File picture shows a man walks past a damaged building in Sirte, east of the Libyan capital Tripoli, on July 6, 2012
File picture shows a man walks past a damaged building in Sirte, east of the Libyan capital Tripoli, on July 6, 2012 © Mohammed Abed - AFP/File
File picture shows a man walks past a damaged building in Sirte, east of the Libyan capital Tripoli, on July 6, 2012
AFP
Last updated: January 12, 2014

Libyan deputy industry minister shot dead

Assailants gunned down a Libyan deputy minister overnight, officials said on Sunday, in the first killing of a government member since the 2011 overthrow of dictator Moamer Kadhafi.

Deputy industry minister Hassan al-Droui was shot dead during a to his hometown of Sirte, east of Tripoli, which was also Kadhafi's hometown, security and hospital officials said.

And in another sign of the instability plaguing the country, the toll from tribal clashes in the southern town of Sebha rose to 27 dead, with another 72 people wounded in the unrest.

"Hassan al-Droui, the deputy minister for industry, was killed by unknown attackers overnight, during a visit to his native city of Sirte," a security official told AFP.

"Unidentified gunmen sprayed bullets on Mr. Droui in central Sirte," the official said on condition of anonymity.

A medical official at the city's Ibn Sina hospital said Droui had suffered multiple gunshot wounds.

The Libyan government denounced a "cowardly criminal act" and said in a statement it would "spare no effort to track down the perpetrators and prosecute them."

Droui was a former member of the National Transitional Council, the political arm of the rebellion that brought an end to Kadhafi's 42-year rule.

He was appointed deputy minister for industry by the transitional government's first premier, Abdelrahim al-Kib, and kept his job when Prime Minister Ali Zeidan took office.

Sirte, which lies on the Mediterranean coast about 250 miles (400 kilometres) east of Tripoli, was the last regime bastion to fall into rebel hands in the 2011 uprising during which Kadhafi was killed.

Since the collapse of Kadhafi's autocratic regime, Libya has been plagued by sporadic violence, including a string of assassinations targeting top army and security officials and the brief abduction of Zeidan.

Deadly tribal clashes

The number of casualties from clashes between rival tribes in the southern town of Sebha and nearby Murzuq and Al-Shati rose to 27 dead and 72 wounded, a government statement said on Sunday.

Fighting broke out in the area on Saturday pitting gunmen from the Arab Awled Sleiman tribe against tribesmen from the Toubou minority.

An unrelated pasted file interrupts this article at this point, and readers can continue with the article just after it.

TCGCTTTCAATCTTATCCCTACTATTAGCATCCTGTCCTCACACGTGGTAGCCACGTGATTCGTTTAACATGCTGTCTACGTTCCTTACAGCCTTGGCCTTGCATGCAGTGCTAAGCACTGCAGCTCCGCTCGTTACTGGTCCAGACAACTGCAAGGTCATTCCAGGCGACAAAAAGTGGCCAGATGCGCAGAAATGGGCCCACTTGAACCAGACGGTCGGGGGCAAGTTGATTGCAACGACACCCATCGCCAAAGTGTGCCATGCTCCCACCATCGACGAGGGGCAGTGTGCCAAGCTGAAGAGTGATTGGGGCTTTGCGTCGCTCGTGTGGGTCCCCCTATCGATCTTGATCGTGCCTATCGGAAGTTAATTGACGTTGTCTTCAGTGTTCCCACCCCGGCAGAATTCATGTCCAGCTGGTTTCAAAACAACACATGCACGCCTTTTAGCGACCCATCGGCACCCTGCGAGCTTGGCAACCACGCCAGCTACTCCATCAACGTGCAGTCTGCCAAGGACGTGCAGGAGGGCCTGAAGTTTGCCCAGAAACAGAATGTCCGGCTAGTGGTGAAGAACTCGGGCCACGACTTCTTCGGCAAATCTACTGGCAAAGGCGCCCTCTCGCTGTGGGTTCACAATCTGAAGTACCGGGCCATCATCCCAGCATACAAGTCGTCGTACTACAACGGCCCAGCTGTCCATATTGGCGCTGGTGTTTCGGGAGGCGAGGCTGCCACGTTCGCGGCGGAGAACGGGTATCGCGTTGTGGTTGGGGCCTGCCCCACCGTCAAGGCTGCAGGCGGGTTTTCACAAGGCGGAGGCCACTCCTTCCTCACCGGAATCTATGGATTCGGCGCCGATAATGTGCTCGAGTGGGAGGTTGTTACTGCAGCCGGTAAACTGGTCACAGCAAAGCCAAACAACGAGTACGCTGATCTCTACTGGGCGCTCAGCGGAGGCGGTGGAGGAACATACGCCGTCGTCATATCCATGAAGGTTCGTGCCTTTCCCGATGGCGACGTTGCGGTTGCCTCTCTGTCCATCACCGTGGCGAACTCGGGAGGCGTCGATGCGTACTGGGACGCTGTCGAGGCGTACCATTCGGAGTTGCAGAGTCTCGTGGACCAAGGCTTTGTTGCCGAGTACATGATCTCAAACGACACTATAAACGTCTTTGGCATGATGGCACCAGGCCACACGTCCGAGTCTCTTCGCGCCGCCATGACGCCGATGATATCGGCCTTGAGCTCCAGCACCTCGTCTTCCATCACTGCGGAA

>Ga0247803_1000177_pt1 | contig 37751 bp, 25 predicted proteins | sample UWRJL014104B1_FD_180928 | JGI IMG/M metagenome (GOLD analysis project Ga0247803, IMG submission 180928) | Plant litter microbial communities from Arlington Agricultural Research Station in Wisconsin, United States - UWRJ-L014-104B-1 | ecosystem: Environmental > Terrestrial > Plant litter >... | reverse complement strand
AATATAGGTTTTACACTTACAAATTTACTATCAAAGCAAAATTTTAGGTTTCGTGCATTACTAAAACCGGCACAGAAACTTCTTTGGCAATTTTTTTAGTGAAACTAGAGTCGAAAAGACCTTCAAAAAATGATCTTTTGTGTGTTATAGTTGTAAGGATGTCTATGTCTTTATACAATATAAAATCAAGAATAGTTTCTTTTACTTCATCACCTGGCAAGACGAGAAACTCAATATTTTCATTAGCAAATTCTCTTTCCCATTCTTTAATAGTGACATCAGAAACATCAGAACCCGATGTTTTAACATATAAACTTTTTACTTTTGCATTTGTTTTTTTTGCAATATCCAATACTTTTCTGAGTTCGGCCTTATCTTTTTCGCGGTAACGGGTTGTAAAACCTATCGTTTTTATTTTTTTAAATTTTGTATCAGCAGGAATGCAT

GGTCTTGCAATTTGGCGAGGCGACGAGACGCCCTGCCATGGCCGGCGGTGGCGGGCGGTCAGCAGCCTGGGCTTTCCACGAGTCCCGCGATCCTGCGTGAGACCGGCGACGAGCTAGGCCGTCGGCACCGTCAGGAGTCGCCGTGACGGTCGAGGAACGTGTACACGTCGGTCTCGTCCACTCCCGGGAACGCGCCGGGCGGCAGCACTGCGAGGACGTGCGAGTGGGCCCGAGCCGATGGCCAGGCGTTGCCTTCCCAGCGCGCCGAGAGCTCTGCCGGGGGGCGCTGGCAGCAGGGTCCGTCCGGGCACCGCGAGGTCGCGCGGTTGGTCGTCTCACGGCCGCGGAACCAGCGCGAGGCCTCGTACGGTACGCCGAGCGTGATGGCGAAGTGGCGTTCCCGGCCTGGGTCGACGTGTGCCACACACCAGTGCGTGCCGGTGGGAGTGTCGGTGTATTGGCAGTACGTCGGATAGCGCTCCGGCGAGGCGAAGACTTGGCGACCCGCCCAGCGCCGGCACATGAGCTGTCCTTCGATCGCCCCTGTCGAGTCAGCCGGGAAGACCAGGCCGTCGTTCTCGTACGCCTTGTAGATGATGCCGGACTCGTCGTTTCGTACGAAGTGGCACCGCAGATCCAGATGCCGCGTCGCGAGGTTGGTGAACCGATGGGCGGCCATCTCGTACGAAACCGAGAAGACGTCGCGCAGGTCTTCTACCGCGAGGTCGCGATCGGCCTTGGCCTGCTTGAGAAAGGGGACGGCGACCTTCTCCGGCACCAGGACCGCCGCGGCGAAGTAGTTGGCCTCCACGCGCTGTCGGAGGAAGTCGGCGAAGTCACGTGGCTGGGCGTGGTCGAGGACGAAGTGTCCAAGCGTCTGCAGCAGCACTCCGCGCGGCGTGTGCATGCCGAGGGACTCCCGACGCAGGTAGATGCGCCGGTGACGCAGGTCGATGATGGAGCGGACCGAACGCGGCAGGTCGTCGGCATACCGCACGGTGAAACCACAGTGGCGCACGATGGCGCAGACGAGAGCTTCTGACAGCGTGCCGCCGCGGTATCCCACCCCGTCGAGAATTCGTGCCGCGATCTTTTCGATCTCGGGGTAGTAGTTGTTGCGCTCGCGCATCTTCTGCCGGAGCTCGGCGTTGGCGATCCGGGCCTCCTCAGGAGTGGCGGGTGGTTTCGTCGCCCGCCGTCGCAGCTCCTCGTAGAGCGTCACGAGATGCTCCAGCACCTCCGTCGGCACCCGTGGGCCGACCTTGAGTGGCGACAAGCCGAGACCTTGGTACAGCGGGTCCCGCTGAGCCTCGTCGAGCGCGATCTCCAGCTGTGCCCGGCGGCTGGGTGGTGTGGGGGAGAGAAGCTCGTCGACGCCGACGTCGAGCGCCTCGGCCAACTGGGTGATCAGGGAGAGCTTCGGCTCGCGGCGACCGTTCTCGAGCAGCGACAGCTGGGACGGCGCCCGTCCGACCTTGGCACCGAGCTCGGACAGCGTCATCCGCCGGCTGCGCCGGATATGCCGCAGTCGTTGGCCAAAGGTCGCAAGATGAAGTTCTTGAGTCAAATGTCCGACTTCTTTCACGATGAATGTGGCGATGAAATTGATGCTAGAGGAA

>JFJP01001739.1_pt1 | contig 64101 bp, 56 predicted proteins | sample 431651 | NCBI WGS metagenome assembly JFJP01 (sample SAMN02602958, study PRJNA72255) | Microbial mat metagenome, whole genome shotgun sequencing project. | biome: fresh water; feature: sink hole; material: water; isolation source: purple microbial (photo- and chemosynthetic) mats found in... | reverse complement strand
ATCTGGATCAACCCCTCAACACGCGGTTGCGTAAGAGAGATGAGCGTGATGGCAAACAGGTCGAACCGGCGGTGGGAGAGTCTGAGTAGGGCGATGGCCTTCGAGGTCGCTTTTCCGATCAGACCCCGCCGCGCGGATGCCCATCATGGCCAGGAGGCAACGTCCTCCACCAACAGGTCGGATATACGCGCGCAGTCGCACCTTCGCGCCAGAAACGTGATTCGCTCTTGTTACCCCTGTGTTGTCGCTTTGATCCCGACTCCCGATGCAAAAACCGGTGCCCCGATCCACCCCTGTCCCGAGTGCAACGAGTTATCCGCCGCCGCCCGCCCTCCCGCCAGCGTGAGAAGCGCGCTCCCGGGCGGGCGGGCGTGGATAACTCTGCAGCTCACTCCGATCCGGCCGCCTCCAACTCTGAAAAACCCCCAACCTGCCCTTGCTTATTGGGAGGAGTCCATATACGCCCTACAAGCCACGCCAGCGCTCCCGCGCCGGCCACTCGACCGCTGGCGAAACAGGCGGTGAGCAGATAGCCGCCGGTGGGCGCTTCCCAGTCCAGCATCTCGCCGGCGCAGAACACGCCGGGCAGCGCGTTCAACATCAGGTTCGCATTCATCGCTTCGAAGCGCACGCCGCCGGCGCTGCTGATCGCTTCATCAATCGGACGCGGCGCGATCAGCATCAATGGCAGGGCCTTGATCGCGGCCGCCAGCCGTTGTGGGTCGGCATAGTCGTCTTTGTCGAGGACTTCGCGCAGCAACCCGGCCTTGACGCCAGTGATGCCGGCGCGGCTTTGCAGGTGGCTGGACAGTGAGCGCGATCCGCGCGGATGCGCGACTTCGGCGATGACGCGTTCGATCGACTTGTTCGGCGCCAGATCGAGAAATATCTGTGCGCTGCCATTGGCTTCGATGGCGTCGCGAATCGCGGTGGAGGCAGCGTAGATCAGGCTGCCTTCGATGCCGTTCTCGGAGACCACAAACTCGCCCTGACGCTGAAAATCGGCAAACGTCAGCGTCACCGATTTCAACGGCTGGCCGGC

Local sources said the clashes were sparked by the death on Thursday of a militia chief linked to Awled Sleiman, adding that the tribe accused the Toubou of murdering him.

The Toubou are black oasis farmers by tradition who also live in southern Libya, northern Chad and Niger, who have repeatedly said they were being marginalised.

A previous toll from the town's local council had said that 19 died in the fighting and another 27 wounded.

Fresh fighting broke out in Sebha on Sunday morning, witnesses reported.

But in the afternoon the streets appeared to be calm, they said, adding that troops and policemen reinforcements were deployed in the town.

The government said in a statement it sent reinforcements to secure residential areas and strategic installations in Sebha and that a "committee of elders" was trying to end the unrest.

The fighting was the worst between the rival tribes since they struck a ceasefire agreement in March 2012 following deadly battles that killed at least 150 people and wounded 400 others.

The Toubous have long complained of marginalisation by Libyan society, while Arab tribes have accused the minority of employing foreign fighters, particularly from Chad.

The tribal clashes in Sebha could have a knock-on effect on production at several nearby oilfields in the mostly-desert south.

Libya is currently struggling with a months-long oil crisis, which erupted when security guards at key oil terminals in the east shut them down, accusing the authorities of corruption and demanding a more equitable distribution of oil revenues.

Oil Minister Abdelbari al-Arusi said last month that lost production from the blockades had cost Libya about $9.0 billion (6.6 billion euros) in revenues.

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